Walk #977: Ouse Valley Way: Godmanchester to Earith
Map of the walk
Maps courtesy of Google Maps. Route for indicative purposes only, and may have been plotted after the walk. Please let me have comments on what you think of this new format. For a detailed table of timings for this walk, please see the table file.
I wanted to do another walk along the Ouse Valley Way today, so I set off early in the morning to get to Godmanchester, where I left the trail during my last walk. I know this pretty little village well, and I managed to park in a car park sited right on the trail - it's not often that happens! Opposite there is a shop and, more importantly, a bakery that make some rather tasty food. I bought a sausage roll and a BLT baguette; the former was eaten quickly whilst the latter was stuffed into my rucksack for later.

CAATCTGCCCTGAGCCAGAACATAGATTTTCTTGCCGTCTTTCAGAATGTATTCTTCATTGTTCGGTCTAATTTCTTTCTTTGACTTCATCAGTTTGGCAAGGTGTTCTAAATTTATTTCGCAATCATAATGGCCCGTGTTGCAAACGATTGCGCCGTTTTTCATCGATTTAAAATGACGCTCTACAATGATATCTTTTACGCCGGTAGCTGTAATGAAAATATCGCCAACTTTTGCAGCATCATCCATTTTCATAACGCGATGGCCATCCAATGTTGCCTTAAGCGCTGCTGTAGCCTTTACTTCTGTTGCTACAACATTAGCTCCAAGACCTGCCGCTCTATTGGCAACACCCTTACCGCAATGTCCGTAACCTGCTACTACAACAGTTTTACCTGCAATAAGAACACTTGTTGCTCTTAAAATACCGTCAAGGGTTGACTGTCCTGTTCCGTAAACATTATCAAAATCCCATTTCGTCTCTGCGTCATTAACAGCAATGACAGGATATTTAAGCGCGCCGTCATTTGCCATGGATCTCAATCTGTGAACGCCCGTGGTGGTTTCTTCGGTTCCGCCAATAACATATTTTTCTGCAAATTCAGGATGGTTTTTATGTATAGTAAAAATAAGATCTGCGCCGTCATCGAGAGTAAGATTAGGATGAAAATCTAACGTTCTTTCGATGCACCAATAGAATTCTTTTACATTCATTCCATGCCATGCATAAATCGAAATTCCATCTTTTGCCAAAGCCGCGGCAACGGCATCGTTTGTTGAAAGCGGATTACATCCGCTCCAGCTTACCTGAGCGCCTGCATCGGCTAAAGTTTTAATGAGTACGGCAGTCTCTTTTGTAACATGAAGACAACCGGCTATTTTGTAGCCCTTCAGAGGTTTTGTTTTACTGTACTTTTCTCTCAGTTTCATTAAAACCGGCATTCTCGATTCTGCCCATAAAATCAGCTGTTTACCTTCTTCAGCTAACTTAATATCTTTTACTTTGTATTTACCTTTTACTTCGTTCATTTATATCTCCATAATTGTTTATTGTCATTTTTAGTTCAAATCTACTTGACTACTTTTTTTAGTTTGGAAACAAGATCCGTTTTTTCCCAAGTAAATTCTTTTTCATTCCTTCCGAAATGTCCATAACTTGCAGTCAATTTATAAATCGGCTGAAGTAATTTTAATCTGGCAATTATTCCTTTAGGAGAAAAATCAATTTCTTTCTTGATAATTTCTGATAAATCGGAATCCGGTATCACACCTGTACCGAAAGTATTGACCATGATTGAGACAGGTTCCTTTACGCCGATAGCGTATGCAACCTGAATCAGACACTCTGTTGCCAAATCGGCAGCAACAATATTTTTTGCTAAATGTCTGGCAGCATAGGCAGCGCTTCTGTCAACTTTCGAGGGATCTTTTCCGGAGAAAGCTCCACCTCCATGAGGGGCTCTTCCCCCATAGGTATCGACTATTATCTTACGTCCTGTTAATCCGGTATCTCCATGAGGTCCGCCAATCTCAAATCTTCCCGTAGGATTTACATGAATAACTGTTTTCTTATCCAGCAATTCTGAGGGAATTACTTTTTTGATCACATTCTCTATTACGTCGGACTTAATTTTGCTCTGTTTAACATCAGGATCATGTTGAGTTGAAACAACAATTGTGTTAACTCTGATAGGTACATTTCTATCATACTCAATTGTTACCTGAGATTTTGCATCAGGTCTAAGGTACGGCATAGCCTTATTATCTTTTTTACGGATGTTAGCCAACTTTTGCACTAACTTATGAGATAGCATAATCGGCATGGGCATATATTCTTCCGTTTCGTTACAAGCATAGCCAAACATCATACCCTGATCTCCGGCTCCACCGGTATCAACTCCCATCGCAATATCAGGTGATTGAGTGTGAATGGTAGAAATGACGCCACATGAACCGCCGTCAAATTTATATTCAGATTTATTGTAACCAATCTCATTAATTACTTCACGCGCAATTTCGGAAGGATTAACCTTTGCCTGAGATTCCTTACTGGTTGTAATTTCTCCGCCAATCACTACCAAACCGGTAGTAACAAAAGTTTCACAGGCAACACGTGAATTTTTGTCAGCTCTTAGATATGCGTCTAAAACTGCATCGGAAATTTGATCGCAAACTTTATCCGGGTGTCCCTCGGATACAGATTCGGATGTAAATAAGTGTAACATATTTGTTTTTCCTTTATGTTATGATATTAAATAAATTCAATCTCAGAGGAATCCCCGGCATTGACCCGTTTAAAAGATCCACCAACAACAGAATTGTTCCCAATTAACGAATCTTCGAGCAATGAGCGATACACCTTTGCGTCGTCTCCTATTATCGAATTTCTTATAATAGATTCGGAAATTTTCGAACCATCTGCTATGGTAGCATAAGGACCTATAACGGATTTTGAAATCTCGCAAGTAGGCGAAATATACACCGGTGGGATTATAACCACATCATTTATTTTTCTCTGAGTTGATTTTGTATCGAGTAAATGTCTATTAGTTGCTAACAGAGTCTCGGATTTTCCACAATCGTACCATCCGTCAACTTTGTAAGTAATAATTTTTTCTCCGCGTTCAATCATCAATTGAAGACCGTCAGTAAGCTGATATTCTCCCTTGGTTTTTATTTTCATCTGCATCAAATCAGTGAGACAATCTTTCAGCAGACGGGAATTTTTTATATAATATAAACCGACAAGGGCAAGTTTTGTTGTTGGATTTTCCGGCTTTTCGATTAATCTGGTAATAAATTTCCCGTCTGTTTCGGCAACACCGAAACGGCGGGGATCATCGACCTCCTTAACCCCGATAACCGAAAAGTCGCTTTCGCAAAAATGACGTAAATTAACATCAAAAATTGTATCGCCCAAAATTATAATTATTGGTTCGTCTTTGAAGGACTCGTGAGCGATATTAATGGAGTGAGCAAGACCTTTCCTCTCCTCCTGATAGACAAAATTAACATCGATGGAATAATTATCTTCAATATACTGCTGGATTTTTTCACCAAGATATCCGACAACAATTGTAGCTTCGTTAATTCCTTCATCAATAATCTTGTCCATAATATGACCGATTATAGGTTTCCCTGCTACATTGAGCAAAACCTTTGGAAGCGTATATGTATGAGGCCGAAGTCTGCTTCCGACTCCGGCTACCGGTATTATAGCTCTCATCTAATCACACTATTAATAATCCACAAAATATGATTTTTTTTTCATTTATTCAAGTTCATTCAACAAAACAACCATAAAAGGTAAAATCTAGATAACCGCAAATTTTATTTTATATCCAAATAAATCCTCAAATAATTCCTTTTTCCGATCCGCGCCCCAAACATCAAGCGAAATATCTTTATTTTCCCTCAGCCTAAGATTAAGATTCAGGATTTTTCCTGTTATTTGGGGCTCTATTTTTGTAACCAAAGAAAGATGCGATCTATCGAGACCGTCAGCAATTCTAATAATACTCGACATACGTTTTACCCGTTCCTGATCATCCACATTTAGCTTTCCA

I've done the first part of this walk to St Ives several times before in both directions, and know it fairly well. It's a bit of a fiddly walk with lots of gates to negotiate as it winds past a series of lakes. It leaves Godmanchester by heading under the A14, and soon I was walking in a very different environment. It was a chilly November morning and I tried to walk a little faster, but I found I just couldn't warm up. My plans for the day were nebulous, but my initial aim was to walk to Holywell and then return following the same route. However, as I joined the embankment of the old St Ives to Huntingdon railway line, I decided I didn't want to walk this section again. I've done it twice in the last few months, and the thought of doing it again at the end of the day appalled me.